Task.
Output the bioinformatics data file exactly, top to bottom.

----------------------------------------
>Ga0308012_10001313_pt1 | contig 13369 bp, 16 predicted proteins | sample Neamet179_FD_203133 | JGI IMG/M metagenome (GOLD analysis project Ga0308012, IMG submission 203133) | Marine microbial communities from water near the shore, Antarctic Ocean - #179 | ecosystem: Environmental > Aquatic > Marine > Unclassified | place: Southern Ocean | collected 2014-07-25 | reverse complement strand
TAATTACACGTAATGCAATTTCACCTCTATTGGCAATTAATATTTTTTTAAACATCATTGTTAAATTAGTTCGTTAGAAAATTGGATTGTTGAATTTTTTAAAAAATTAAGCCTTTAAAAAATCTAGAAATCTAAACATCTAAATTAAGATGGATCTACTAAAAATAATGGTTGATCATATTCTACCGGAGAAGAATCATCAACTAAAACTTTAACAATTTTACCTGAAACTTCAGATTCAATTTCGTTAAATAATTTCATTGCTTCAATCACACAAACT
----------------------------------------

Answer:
>Ga0308012_10001313_pt1 | contig 13369 bp, 16 predicted proteins | sample Neamet179_FD_203133 | JGI IMG/M metagenome (GOLD analysis project Ga0308012, IMG submission 203133) | Marine microbial communities from water near the shore, Antarctic Ocean - #179 | ecosystem: Environmental > Aquatic > Marine > Unclassified | place: Southern Ocean | collected 2014-07-25 | reverse complement strand
TAATTACACGTAATGCAATTTCACCTCTATTGGCAATTAATATTTTTTTAAACATCATTGTTAAATTAGTTCGTTAGAAAATTGGATTGTTGAATTTTTTAAAAAATTAAGCCTTTAAAAAATCTAGAAATCTAAACATCTAAATTAAGATGGATCTACTAAAAATAATGGTTGATCATATTCTACCGGAGAAGAATCATCAACTAAAACTTTAACAATTTTACCTGAAACTTCAGATTCAATTTCGTTAAATAATTTCATTGCTTCAATCACACAAACT